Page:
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Amitriptyline Treatment Mitigates Sepsis-Induced Tumor Necrosis Factor Expression and Coagulopathy

Xia, Brent T.*; Beckmann, Nadine*; Winer, Leah K.*; Kim, Young*; Goetzman, Holly S.*; Veile, Rosalie E.*; Gulbins, Erich*,†; Goodman, Michael D.*; Nomellini, Vanessa*; Caldwell, Charles C.*

doi: 10.1097/SHK.0000000000001146
Basic Science Aspects
Editor's Choice

ABSTRACT During sepsis, the early innate response and inflammatory cytokine cascade are associated with activation of the coagulation cascade. Acute hypercoagulability can contribute to lethal sequela of vascular thrombosis, tissue ischemia, and organ failure. We investigated if amitriptyline (AMIT), an antidepressant drug with a number of anti-inflammatory effects, could ameliorate sepsis in a murine model of sepsis—cecal ligation and puncture (CLP). We hypothesized that AMIT treatment would reduce inflammation and mitigate sepsis-induced coagulopathy. Coagulation was measured using thromboelastometry and ferric chloride-induced carotid artery thrombosis. Our findings demonstrate a dynamic early hypercoagulability, followed by delayed hypocoagulability in septic mice. However, septic mice treated with AMIT were unaffected by these coagulation changes and exhibited a coagulation profile similar to sham mice. TNFα was markedly elevated in septic mice, but decreased in AMIT-treated mice. Exogenous administration of recombinant TNFα in naive mice recapitulated the acute sepsis-induced hypercoagulability profile. After sepsis and endotoxemia, peritoneal macrophages were the predominant source of TNFα expression. AMIT treatment significantly decreased macrophage TNFα expression and blunted M1 polarization. Altogether, during polymicrobial sepsis, AMIT treatment suppressed macrophage TNFα expression and the M1 phenotype, mitigating an initial hypercoagulable state, and protecting septic mice from delayed hypocoagulability. We propose that AMIT treatment is a promising therapeutic approach in the treatment of sepsis-associated coagulopathy and prevention of acute thromboembolic events or delayed bleeding complications.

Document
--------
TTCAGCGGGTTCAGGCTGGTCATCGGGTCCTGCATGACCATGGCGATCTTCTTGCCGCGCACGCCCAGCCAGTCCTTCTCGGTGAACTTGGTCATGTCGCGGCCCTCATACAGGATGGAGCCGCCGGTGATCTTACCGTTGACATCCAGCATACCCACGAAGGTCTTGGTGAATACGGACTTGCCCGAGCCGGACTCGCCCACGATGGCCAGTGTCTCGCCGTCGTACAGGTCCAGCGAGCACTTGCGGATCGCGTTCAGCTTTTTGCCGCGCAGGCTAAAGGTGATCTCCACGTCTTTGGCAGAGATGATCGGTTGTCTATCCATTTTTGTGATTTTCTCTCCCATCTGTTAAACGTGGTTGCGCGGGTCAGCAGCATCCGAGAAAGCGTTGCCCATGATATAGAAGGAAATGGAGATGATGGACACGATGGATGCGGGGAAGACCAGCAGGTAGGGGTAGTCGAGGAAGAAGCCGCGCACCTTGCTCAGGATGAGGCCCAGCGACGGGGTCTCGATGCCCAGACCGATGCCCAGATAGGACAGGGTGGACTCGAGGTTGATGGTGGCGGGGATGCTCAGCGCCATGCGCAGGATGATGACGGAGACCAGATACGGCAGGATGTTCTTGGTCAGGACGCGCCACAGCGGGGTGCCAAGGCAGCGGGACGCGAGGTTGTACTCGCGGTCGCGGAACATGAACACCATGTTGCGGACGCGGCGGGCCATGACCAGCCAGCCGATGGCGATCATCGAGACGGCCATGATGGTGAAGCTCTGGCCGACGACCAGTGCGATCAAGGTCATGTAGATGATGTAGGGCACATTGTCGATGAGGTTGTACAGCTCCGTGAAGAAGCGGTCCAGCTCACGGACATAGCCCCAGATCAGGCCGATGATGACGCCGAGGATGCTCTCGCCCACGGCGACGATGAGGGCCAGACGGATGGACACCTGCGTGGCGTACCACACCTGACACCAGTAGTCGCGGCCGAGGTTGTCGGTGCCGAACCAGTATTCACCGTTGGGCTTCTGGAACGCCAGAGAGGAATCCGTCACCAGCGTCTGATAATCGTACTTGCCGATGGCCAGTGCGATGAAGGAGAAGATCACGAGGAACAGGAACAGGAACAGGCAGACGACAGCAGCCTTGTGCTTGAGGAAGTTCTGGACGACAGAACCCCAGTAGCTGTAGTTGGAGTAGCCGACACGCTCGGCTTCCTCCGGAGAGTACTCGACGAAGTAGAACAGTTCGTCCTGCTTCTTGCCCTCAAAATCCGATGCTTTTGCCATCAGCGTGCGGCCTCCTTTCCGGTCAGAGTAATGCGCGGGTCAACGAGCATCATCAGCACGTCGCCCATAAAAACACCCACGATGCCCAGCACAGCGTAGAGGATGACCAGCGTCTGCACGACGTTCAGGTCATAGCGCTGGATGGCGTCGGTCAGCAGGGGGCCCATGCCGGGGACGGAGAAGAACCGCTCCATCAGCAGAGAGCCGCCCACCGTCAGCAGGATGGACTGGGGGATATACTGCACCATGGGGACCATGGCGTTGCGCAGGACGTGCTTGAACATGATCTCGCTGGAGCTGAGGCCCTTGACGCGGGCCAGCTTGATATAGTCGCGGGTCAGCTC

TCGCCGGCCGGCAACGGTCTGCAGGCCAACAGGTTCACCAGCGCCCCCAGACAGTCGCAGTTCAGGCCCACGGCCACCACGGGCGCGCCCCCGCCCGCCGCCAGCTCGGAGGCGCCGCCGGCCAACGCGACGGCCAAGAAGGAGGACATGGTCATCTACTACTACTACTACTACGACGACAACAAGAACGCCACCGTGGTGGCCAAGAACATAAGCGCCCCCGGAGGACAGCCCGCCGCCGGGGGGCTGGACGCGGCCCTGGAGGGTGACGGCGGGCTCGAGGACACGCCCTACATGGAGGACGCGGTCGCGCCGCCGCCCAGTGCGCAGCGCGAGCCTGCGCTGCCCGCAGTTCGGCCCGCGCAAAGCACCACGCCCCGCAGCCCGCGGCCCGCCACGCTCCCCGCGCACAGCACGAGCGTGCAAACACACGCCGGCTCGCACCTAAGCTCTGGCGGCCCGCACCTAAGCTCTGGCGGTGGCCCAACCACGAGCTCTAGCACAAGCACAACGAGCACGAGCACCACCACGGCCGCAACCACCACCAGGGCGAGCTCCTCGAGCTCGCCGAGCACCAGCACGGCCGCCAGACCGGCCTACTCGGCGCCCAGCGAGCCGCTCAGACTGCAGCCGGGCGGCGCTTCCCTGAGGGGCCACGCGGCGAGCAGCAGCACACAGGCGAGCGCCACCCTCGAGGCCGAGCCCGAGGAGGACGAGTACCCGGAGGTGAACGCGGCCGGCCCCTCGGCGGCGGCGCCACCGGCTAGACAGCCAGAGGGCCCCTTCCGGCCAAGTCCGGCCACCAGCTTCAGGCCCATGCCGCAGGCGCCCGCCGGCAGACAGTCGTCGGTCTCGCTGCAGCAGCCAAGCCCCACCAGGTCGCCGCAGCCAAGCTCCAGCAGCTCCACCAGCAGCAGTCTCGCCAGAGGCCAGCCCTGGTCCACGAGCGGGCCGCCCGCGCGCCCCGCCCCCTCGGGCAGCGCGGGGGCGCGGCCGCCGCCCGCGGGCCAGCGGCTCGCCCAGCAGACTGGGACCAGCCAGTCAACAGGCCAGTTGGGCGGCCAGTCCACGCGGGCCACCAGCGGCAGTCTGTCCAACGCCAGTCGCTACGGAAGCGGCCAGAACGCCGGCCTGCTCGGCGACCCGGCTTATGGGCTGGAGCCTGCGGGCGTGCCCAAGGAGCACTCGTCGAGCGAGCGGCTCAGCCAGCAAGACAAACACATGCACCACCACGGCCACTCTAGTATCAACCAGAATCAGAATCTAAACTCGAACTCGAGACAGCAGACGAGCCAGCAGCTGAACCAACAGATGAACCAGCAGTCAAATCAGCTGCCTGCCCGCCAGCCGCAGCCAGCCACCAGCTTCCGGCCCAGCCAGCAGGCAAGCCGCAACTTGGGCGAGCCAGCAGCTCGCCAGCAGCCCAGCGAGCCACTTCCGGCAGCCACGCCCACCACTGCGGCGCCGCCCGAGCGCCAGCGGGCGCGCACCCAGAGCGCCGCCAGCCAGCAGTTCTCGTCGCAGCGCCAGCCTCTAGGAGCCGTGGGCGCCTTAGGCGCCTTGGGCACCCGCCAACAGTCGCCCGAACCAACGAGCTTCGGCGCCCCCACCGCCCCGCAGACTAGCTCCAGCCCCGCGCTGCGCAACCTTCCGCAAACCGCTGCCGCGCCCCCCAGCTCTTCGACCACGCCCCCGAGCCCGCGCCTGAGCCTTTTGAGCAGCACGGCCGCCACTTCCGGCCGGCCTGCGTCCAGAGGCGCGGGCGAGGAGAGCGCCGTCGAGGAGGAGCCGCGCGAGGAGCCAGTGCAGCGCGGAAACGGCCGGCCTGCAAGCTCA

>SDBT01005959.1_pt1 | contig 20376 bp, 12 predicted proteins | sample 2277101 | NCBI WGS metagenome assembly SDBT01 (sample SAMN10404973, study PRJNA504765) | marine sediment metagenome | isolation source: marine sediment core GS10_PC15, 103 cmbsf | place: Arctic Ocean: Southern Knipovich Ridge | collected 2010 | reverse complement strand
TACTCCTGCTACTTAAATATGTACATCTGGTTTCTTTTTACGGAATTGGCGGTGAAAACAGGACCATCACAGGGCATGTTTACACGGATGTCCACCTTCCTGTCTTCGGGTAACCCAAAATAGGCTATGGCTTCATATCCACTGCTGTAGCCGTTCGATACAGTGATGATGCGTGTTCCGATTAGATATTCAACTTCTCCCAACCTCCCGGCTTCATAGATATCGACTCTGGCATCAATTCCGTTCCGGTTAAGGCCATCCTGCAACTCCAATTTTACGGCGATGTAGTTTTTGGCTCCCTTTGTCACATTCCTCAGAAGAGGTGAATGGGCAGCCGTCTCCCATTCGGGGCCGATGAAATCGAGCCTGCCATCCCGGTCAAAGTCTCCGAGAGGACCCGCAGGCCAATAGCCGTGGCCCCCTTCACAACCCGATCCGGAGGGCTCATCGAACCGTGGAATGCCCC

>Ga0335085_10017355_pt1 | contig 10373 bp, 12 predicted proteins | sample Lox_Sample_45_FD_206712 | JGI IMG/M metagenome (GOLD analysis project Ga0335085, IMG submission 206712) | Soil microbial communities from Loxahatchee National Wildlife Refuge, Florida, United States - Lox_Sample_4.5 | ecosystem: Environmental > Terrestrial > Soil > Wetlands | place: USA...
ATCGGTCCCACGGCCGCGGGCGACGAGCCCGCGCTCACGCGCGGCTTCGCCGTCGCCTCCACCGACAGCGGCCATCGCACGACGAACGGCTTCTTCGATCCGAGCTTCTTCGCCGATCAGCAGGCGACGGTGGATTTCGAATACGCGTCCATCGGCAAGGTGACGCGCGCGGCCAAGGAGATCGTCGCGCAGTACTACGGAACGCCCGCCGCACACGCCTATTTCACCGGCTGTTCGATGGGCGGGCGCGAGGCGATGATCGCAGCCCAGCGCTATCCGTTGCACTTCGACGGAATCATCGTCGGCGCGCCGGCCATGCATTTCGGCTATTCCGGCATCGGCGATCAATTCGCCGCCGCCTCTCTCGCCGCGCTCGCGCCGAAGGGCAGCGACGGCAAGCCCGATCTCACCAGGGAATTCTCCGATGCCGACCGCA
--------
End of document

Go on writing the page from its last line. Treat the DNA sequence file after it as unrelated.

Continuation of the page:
*Division of Research, Department of Surgery, University of Cincinnati, Cincinnati, Ohio

Department of Molecular Biology, University Hospital Essen, University of Duisburg-Essen, Essen, Germany

Address reprint requests to Charles C. Caldwell, PhD, Division of Research, Department of Surgery, University of Cincinnati College of Medicine, 231 Albert Sabin Way, Cincinnati, OH 45267-0558. E-mail:

Received 7 July, 2017

Revised 21 July, 2017

Accepted 23 March, 2018

This work was presented at the 40th Annual Shock Society Conference, on June 5, 2017. The first author was selected to receive a Travel Award.

The authors report no conflicts of interest.

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© 2019 by the Shock Society